Monday, March 09, 2009

MS Awareness 2

For those of you new to my blog we are in the midst of MS Awareness One-week-late...there is a give-away for comments and for the most useful tip to make quilting/sewing/crafting easier for someone with disabilities (or lazy folks...whichever....)

Who gets MS: It can be anyone however if you are a female of Northern European descent living North of the Equator you have a greater chance. It usually shows up between 20 and 50 though can start earlier or later. It is not thought to be hereditary.

My Take on this: For once I am sooo typical. My family is of Irish descent. I am female. I lived in New England most of my life. My first episode (though not diagnosed until 4 years later) was when I was 38. And, no one else in my large (I mentioned I was of Irish descent right) large family has ever been diagnosed with MS. As I often joke, I wade in the shallow end of our family gene pool....

I took the photo above at my quilt guild last week. Since it is March and my family is of Irish descent I was thinking of making a green quilt. There were several at this meeting. I may stick with making an Irish chain. The quilt photo at the top is an antique Irish chain (circa 1860's) from my collection that has bits of green in it (including a a great appliqued border....) Mine will be a bit less dramatic!
I've also put the first border on my DD....I may even have a finish photo tomorrow!


Piecefulafternoon said...

Lovely quilts, every one. And thanks for the education - I wish you well.

belinda said...

A finished photo TOMORROW!!! Well....go forth....bring it ON!!!

KimP said...

I was diagnosed when I was one month short of 34. One day my fingers in my left hand tingled; by the next day it was my whole hand. By the third day, my arm wouldn't go where I wanted it to. I had an MRI within a week, and presto: I had MS. Fortunately, I got a diagnosis quickly - I was relieved to know what it was, rather than live with the uncertainity of what it could be.

I'm of Norweigan/English/Scots Irish/German descent. Lived in the South most of my life, but went to boarding school in England when I was a teenager. What causes it is the big mystery!

Thanks for doing this MS awareness week, even if it is a week late. I am hoping for a cure in our lifetime!

Melinda said...

Hey Siobahn.

My "lazy" tip is that I sew my bindings on by machine. I have carpal tunnel pretty bad to where I can't grip a needle for very long without my hand cramping. If I can get away with it, I just machine stitch those suckers down.


Karen said...

Wonderful green quilt. I've been working on a little green quilt to celebrate my wee bit of Irish. I don't think I will have it finished by St. Patrick's Day, but should get it done this month.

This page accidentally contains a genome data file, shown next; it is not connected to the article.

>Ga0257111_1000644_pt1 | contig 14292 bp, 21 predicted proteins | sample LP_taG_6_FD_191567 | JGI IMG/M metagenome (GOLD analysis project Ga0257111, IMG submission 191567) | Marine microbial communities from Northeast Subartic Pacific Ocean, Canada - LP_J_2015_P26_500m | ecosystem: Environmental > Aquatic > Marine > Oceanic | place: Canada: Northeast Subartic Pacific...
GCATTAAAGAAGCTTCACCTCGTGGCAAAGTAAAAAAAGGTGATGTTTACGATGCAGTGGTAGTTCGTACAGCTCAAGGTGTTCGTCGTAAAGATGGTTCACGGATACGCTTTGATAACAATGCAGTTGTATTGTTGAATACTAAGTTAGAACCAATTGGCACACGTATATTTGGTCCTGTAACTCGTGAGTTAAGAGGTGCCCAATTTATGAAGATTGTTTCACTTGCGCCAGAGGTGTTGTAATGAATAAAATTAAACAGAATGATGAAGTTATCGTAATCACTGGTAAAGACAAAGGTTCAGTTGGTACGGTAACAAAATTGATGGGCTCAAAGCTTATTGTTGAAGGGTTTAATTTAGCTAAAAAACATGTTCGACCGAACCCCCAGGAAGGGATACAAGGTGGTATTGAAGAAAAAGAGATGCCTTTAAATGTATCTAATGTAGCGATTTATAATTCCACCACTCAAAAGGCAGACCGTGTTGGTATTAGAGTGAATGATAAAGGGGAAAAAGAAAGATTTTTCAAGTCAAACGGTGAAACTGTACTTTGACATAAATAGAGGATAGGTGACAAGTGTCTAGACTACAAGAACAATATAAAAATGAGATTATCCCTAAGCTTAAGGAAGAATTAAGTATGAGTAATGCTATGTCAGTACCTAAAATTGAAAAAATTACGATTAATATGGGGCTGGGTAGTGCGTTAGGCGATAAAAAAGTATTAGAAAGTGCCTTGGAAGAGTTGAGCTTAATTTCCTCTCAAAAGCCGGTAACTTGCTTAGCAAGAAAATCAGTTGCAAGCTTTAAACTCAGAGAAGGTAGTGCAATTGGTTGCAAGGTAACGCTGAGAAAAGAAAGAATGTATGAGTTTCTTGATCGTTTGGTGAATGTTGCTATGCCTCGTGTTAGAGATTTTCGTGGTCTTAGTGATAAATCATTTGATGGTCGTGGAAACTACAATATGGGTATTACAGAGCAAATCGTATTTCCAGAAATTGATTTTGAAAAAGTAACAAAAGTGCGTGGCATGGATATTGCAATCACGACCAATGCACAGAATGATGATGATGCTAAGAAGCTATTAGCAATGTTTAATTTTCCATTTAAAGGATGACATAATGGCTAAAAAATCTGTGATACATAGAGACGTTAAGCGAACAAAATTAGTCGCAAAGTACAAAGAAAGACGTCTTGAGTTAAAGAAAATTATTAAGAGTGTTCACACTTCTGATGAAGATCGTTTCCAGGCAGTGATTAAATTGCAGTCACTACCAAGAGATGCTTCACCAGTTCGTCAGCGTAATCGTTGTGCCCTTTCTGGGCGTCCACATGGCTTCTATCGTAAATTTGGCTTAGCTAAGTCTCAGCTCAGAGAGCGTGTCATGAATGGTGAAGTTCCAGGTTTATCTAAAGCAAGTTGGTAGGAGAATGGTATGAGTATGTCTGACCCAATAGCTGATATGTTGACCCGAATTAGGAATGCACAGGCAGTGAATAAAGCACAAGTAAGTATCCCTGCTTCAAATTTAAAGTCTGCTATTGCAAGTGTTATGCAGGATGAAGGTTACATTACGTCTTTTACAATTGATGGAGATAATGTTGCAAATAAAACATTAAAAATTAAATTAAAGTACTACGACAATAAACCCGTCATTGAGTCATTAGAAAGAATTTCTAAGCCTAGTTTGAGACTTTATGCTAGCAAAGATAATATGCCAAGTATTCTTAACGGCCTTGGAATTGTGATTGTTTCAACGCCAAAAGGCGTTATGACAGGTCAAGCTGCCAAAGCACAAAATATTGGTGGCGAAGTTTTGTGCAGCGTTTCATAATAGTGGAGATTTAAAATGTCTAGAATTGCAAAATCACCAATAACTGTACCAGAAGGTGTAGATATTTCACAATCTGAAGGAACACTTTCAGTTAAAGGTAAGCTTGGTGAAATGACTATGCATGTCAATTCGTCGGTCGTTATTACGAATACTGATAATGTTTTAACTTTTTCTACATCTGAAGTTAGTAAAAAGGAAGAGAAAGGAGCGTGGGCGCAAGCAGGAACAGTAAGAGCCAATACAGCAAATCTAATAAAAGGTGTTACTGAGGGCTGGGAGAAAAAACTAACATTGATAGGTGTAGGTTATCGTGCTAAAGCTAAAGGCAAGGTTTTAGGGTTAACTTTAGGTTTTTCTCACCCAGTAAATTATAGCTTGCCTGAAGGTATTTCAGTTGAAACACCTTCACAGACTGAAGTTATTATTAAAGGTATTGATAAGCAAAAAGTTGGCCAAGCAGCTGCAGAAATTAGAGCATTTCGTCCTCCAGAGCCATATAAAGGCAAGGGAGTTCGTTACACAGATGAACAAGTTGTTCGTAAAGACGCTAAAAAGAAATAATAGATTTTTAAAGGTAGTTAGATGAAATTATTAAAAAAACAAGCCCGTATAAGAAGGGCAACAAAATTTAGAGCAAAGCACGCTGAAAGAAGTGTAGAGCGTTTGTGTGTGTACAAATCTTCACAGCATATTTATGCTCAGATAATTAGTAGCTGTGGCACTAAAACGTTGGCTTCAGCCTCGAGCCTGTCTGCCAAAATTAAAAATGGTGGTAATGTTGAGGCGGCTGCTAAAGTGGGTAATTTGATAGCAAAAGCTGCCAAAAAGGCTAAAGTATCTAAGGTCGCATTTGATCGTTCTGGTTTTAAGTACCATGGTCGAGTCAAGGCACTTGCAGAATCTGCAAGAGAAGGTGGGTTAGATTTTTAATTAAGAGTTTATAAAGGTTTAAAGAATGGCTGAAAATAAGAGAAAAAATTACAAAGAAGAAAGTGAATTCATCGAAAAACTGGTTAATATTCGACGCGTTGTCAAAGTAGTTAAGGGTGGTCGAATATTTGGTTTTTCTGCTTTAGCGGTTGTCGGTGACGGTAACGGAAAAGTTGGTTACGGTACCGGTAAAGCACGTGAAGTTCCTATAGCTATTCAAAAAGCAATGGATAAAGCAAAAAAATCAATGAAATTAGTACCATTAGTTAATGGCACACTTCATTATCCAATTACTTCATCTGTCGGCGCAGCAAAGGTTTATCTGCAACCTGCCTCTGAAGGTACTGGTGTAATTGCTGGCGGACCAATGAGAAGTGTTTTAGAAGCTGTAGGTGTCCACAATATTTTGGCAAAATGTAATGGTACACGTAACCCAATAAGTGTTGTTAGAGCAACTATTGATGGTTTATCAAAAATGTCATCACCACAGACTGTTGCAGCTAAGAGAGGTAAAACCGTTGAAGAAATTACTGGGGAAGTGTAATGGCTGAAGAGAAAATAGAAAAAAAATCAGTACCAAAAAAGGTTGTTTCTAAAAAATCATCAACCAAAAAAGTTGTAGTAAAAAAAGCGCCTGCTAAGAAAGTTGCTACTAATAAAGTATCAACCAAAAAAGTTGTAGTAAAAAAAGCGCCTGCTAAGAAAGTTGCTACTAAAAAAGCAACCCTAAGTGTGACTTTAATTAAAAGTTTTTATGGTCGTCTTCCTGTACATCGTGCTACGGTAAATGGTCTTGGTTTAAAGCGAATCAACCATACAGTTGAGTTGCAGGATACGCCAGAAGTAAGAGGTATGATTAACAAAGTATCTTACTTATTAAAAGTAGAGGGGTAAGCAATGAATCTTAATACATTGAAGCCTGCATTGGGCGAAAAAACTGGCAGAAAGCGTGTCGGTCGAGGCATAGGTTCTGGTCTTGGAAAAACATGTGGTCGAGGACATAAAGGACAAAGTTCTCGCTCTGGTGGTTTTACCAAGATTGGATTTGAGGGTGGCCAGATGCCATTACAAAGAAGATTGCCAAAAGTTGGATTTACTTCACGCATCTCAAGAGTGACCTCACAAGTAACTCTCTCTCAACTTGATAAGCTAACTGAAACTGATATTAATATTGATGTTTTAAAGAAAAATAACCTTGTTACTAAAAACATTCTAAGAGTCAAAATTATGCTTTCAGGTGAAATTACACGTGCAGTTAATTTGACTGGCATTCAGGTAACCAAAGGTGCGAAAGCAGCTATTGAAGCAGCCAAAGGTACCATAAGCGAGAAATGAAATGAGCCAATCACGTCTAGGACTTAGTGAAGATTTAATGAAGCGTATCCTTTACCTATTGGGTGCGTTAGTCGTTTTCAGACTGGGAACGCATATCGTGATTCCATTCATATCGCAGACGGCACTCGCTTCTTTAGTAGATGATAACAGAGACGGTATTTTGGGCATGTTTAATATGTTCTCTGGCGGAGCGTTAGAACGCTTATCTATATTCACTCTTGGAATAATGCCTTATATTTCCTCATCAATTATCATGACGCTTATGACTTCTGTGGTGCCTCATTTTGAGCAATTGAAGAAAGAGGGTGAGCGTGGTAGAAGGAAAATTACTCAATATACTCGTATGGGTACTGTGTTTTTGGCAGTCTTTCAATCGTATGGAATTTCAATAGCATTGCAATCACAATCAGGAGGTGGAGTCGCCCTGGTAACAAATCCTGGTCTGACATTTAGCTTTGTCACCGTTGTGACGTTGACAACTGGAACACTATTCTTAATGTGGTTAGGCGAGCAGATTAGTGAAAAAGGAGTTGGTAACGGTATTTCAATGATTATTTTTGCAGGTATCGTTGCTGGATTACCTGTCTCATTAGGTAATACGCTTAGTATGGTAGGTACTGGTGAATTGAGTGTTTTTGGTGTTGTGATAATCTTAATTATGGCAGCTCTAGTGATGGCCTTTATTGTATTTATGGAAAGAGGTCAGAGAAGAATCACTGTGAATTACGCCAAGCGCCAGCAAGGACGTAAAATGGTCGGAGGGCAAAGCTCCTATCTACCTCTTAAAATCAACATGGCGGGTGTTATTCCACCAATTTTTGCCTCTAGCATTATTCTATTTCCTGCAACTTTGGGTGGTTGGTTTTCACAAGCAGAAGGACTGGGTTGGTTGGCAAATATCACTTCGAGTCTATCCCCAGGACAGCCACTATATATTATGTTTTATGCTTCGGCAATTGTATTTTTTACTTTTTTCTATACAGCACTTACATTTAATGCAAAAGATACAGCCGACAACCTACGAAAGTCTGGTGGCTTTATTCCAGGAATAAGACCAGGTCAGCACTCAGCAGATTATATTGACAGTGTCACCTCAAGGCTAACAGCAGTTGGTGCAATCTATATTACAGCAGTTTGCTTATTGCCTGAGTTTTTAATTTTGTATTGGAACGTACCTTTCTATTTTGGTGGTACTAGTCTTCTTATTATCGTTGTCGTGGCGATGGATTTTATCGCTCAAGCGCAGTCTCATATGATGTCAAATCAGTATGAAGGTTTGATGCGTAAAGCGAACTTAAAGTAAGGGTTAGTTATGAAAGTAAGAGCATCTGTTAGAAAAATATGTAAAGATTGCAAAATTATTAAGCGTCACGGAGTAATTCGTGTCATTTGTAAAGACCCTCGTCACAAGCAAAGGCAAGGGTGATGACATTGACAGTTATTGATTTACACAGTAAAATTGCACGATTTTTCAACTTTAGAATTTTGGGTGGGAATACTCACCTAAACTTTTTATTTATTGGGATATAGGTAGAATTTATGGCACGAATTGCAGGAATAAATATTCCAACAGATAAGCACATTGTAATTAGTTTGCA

Quilts And Pieces said...

Oh my gosh, that quilting on that antique quilt is to die for! I love it! And that green quilt from guild is way cool!

Lady of the Cloth said...

I think the best advise for quilting with disabilities would be to listen to your body, sew in short spurts. i don't have MS, but my niece does and I have back problems caused by many accidents, horse and others. i reward myself with sewing for a few minutes at a time and I am able to get a lot done that way. Sew the timer because if you're like me, I tend to keep going until I can't move.

*karendianne. said...

Love these quilts!

My Take on this: I'm kinda typical, too. I'm Irish (& Hispanic) living North of the Equator dx at 25 years of age. However, I do have an Aunt that had MS. So there's some family something going on.

Lazy Gal Tonya said...

that is a fun op-art green quilt from guild. gorgeous Irish Chain - I can see why it inspires you. Whee, look at you finishing projects. hurrah

Kathie said...

thanks for sharing your quilts with us and making us more aware of MS I always enjoy your posts.
I suffer from a pinched nerve in my neck and I find it hurts more when I do the same thing for more than an hour or so ...cutting,, sewing on the machine, etc..
so I have learned to do something for no longer than 20 minutes, do something else...take breaks..
so 20 min of cutting, 20 min of hand quilting...20 min of piecing
no more than a 1/2 hr of typing on computer...
helps a lot to break the jobs up into spurts, your amazed at how much you get done too!
LOVE this antique quilt it just just beautiful
great fabrics in the chain the border too.
thanks for sharing your antique quilts with us I always love seeing them.

Elaine Adair said...

Thanks for the education. More people seem to have MS than we used to know of. Maybe it is no longer a secret?

You DD is so pretty - I am at the "wanting to sandwich" my DD - how are you going to quilt it?

Sew Create It - Jane said...

I love Irish chains...and it will be perfect in green.

quiltmom said...

The quilts are beautiful Soibhan- I really love your DD. I am seriously considering making this pattern of Bonnies. It looks like flowers to me.
Learning to pace one's self is a real art form and it becomes even more important when you have an illness like MS. Its not about accepting limitations, it is trying to make life generally easier by finding the point of doing before you overdo it. We all need balance in our lives- it just becomes more important when you have an illness.
You are doing a great job on your MS Awareness Week,